Although both of these shots were opportunistic, I had prepared for the opportunity. Not only did I have my camera with me, I had also decided to maximise my chances of a clear and successful shot by setting up in a way that I thought would work. I knew I would be shooting hand held so wanted to have a short enough exposure to overcome any camera shake and to freeze action. I also wanted to shoot around the sweet spot of the lens (between f8 and f11 for the one I was using). I therefore opted to work in manual mode, setting the shutter speed at 1/1000 sec and the aperture at f8. I then set the camera on auto ISO so that I would be pretty much guaranteed a good exposure. I also set the metering to spot, aiming to keep the subject centre frame with the intention that I would crop in and recompose in post – which is what I did with both images.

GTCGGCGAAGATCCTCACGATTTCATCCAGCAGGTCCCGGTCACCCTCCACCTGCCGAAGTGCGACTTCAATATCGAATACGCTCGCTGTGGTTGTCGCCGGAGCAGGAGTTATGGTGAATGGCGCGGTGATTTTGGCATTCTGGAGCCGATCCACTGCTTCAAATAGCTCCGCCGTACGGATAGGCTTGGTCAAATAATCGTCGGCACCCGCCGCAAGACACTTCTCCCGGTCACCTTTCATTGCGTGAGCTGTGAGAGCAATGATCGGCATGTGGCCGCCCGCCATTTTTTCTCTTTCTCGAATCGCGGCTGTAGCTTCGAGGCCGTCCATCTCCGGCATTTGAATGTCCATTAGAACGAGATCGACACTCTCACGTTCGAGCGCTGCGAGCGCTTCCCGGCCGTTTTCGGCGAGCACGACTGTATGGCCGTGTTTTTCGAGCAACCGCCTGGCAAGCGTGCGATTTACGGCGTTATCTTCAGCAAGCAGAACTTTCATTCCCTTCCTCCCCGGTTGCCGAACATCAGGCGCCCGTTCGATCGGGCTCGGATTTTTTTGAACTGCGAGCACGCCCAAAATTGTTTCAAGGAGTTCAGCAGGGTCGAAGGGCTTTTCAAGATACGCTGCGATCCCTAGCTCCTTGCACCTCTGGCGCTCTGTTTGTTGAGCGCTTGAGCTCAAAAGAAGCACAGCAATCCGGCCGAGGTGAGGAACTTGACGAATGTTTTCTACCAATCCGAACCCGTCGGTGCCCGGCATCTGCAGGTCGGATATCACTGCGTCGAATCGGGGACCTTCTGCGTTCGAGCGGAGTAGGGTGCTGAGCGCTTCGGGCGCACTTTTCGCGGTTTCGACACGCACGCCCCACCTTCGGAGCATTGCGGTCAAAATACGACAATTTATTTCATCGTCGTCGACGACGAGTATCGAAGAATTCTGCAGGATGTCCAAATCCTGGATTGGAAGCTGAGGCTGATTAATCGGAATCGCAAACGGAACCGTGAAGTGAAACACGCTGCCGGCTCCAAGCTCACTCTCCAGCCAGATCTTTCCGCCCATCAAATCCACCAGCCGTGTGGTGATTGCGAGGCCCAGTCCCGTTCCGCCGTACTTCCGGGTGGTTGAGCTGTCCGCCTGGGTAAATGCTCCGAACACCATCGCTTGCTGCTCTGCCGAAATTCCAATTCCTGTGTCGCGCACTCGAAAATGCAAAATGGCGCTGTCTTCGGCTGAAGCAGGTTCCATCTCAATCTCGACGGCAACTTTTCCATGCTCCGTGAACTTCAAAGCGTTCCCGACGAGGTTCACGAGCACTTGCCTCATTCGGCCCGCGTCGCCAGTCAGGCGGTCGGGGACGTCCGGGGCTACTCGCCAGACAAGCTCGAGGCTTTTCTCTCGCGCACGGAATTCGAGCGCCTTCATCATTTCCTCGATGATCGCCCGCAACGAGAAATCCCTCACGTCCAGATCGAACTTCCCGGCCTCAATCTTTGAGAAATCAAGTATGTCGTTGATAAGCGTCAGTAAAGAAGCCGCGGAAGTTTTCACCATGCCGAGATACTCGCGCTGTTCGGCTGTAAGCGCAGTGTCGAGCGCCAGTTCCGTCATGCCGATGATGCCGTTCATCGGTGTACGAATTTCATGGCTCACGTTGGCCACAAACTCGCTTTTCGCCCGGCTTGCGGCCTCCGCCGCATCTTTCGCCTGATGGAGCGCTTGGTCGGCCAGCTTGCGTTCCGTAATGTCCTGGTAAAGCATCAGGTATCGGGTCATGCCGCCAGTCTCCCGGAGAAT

It’s pleasing that my preparation was rewarded on this occasion, despite the bright red mountain jacket.

A little further along the walk, and feeling optimistic about having grabbed a couple of decent shots I turned to look behind me and was struck by the way the marsh grasses and trees looked in the sunlight.

Grasses and trees


I’m still not sure quite why I like this shot but I was fascinated by the patterns created by the light on the boughs and branches, the resulting contrast and the apparent randomness of the patterns. This too is cropped in post to achieve the composition I envisaged at the time I took the shot. I also heavily desaturated the image, not quite fully, and added a slight colour cast just to help the mood. I like to think of this one as my bonus shot from the morning dog walk and the great thing is that landscape is not startled by a red mountain jacket so stays put while you take time to compose the shot; a whole lot more co-operative.